Ninth House by Leigh Bardugo: Clearly I am in the minority here, but this was just not the book for me! I can recognize that in many ways it's a wonderful book and I can definitely understand why so many people like it. But I personally did not love it. I was really interested the concept of the book and was excited to dig in. It's a fantasy book about Yale's secret societies and the campus organization that oversees all the houses. When a murder happens on campus, Alex Stern becomes obsessed with figuring out what happened (Alex has an interesting past and is at Yale as a freshman specially chosen to work for Lethe, the organization that oversees the societies.. She also sees ghosts). I really enjoyed some of the characters but overall, there was too much magic that didn't seem believable to me (I know magic doesn't have to be believable, but it was almost like "why try to figure out what's happening in this book because something "magic" will just happen to explain it however the author wants). I honestly felt like it was a chore to read. But be sure to read other reviews because lots of people LOVED it and it might be a fabulous book for you!
Little Weirds by Jenny Slate: This book is definitely WEIRD (with a capital "W"). In case you couldn't tell by the title or by knowing Jenny Slate and all her fabulousness. And I'm going to say that it's probably not the book for anyone. But if you're weird, too, and you often find yourself pondering life and all of its weirdness, you might find yourself really enjoying this! Some of the essays in this book are quick and some are a bit longer. Some feature kissing rabbits and some feature vaginas singing (what? yes.). My favorite one featured the time (times?) Jenny died while listening to a man talk. I could relate to this SO much and though I never imagined myself actually dying in these situations, now I do! And it actually helps. Little Weirds is the kind of book you want to read slowly and I don't recommend it if you're looking for something light and breezy to fly through. I think you really need time to take in each essay and fully appreciate what Jenny is trying to say. It's also the kind of book that I'll definitely return to at some point as I feel like the essays will have different meanings for me at different points in my life. (thanks to the publisher and NetGalley for my copy of this book!)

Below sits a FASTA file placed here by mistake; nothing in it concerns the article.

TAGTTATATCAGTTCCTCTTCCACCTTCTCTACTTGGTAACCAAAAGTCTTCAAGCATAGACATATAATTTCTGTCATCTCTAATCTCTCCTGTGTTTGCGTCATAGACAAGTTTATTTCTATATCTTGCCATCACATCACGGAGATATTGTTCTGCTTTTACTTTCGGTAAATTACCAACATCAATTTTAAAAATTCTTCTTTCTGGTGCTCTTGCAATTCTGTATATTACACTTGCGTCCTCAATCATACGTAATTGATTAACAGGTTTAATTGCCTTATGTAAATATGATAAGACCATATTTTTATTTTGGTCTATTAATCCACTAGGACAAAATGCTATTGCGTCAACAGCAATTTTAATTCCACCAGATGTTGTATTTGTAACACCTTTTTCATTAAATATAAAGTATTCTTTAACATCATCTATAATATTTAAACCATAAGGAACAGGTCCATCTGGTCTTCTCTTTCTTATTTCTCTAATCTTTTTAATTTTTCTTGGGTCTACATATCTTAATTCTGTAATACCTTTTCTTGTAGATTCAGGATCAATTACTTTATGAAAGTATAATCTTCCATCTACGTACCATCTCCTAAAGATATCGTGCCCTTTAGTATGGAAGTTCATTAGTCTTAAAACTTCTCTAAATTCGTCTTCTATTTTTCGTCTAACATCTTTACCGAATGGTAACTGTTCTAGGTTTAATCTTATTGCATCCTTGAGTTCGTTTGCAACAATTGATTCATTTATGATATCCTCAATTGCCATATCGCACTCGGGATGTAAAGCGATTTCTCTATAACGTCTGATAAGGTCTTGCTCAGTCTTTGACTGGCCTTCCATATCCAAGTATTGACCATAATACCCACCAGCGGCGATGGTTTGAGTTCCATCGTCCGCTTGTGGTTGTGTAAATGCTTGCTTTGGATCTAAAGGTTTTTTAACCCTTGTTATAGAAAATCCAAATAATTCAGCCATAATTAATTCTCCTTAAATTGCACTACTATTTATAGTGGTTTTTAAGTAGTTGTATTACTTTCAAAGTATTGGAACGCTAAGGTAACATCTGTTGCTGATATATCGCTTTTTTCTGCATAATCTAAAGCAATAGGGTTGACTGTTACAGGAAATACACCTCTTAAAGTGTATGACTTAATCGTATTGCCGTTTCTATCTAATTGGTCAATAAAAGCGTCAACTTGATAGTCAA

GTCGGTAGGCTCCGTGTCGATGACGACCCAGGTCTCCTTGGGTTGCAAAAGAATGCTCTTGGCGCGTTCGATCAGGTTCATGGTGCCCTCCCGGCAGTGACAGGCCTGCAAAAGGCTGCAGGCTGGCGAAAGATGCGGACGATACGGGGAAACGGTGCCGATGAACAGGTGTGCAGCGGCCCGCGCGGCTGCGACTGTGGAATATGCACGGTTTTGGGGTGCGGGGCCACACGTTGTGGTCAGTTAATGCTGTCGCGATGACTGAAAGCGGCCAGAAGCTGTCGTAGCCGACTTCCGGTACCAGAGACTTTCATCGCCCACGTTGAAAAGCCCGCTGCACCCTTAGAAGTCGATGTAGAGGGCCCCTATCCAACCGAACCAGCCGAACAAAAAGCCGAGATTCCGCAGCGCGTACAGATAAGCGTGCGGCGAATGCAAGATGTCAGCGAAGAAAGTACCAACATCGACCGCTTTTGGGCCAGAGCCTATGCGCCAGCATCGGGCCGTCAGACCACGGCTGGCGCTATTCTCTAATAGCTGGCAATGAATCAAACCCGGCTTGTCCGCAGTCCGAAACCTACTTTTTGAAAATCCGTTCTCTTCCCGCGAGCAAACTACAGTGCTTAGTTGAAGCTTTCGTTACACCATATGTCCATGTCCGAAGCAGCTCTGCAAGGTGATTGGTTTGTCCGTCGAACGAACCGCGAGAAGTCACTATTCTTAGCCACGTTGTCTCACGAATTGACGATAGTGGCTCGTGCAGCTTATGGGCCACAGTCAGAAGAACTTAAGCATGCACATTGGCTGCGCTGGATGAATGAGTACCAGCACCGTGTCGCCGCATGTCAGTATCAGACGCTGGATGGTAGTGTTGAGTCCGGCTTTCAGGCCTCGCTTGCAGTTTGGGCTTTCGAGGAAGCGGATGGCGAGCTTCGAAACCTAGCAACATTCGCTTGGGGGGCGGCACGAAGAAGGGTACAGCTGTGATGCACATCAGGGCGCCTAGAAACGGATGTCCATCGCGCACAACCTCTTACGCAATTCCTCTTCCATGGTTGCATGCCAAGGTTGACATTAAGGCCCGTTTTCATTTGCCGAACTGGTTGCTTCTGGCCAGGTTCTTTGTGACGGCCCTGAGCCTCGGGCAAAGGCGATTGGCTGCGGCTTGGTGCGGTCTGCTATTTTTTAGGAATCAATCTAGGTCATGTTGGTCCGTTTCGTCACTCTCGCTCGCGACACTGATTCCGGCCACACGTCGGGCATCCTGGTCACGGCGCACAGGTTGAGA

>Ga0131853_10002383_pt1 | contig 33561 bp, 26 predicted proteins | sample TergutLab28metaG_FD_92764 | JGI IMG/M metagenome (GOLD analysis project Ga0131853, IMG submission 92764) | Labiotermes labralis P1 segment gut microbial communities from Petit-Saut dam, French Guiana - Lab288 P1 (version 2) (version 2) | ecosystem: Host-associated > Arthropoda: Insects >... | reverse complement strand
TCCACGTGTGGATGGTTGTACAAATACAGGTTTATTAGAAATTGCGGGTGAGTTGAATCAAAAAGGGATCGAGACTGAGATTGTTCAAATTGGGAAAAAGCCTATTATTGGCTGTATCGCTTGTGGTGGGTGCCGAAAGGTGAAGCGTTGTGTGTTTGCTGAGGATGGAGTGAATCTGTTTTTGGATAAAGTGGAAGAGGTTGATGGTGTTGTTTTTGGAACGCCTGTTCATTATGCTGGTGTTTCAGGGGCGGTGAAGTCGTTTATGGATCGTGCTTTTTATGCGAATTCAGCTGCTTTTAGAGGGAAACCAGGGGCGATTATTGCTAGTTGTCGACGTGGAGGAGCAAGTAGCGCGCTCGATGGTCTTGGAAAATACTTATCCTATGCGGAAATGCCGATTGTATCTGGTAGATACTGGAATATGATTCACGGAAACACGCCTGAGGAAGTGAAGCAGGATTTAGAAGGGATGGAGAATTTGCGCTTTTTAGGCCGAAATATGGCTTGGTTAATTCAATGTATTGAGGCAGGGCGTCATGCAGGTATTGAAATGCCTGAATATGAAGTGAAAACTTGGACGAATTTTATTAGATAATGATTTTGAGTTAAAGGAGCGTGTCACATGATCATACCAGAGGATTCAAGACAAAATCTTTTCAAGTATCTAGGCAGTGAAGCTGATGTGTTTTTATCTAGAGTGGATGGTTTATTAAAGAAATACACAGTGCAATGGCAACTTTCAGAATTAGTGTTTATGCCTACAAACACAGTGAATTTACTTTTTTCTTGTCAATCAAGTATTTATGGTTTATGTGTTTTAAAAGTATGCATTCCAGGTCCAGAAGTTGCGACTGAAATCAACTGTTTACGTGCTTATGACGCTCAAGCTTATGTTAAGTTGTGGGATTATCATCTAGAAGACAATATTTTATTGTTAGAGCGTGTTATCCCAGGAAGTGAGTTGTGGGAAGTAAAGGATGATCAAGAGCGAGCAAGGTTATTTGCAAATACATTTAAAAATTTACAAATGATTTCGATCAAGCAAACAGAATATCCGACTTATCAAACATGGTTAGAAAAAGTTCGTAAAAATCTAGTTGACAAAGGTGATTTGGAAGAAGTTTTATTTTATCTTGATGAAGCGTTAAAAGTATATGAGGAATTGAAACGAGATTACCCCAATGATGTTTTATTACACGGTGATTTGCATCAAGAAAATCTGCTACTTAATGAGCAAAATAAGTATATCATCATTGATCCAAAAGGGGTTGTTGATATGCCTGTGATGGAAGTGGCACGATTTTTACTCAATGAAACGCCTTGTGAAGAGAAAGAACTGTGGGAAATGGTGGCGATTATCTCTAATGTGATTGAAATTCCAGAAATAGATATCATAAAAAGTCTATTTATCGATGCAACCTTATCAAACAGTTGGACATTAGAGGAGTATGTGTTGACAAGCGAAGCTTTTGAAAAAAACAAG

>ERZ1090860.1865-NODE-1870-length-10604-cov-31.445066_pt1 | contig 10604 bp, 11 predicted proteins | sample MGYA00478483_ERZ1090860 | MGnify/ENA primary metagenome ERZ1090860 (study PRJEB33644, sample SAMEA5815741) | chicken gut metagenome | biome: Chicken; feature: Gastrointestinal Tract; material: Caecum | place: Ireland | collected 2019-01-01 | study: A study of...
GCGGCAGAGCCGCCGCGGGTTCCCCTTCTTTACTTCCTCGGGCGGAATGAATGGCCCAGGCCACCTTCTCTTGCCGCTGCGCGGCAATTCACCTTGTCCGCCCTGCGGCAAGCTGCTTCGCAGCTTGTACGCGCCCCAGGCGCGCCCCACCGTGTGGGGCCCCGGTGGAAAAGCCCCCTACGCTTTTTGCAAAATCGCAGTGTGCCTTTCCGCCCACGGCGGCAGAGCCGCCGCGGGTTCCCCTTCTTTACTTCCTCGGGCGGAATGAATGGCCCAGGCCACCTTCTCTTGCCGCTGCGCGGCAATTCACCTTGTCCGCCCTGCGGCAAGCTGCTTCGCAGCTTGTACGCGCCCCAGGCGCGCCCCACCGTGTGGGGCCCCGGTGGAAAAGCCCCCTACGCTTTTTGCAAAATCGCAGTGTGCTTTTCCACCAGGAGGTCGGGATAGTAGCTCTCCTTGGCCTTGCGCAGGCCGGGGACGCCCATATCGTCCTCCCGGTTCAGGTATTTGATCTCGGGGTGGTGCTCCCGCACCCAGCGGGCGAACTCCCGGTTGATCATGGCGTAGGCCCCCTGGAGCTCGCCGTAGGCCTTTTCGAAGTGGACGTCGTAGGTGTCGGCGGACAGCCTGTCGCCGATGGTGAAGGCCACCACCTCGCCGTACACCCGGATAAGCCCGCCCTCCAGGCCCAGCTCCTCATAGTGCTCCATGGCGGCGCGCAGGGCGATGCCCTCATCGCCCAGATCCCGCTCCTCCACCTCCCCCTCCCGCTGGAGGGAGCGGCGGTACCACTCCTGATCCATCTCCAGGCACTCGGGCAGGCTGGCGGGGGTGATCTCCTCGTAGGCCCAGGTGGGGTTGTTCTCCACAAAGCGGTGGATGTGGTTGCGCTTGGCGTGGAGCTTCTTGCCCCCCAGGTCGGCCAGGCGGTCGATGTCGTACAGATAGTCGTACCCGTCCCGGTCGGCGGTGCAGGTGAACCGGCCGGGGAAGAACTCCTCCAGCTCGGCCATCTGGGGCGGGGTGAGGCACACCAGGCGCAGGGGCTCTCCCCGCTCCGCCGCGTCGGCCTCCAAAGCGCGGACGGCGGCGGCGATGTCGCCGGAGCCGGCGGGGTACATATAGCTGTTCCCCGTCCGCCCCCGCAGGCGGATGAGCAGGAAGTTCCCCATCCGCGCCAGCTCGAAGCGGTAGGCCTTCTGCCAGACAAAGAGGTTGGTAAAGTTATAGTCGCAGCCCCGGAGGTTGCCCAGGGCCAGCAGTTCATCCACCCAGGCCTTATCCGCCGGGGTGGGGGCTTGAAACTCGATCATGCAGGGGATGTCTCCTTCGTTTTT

A Long Petal of the Sea by Isabel Allende: This is a beautiful book and I don't know why I haven't read more Isabel Allende. I'll admit that I went into A Long Petal of the Sea pretty clueless about the Spanish Civil War and I certainly knew nothing about the SS Winnipeg, which took Spanish refuges to live in Chile. And while it took me a little while to get into the book and definitely wasn't a quick read for me, I found myself crying by the end of it. The book starts in the midst of the Spanish Civil War, where Victor Dalmau is working as an army doctor and his brother is fighting on the frontlines. When his brother dies and the family is forced to flee Spain due to Francisco Franco's rise to power, Victor marries his brother's pregnant widow. Neither of them want the marriage, but it's the only way they can leave Spain together on the SS Winnipeg bound for Chile. The boat is being sponsored by poet Pablo Neruda, a man whose poems I know, but whose history I did not. Victor and Roser arrive in Chile and must make their new lives there, amongst a new world of political unrest. This isn't an easy book and probably not one you should read if you're looking for something light and easy. It's slow moving with lots of political details. It took me a while to get to know the characters and to feel connected to them, but once I did, I was fully in. If nothing else, this book will likely give you a new perspective on refugees and a deeper understanding of the life struggles so many people face.
Can you believe there's only one month left of books before we start a whole new year of reading?? This year felt like it flew by, but when I look back, I realize how many awesome books I read in 2019. To see all of them, check out all of my 2019 book review posts:
What I Read in January 2019
What I Read in February
What I Read in March
What I Read in April
What I Read in May
What I Read in June
What I Read in July
What I Read in August
What I Read in September
What I Read in October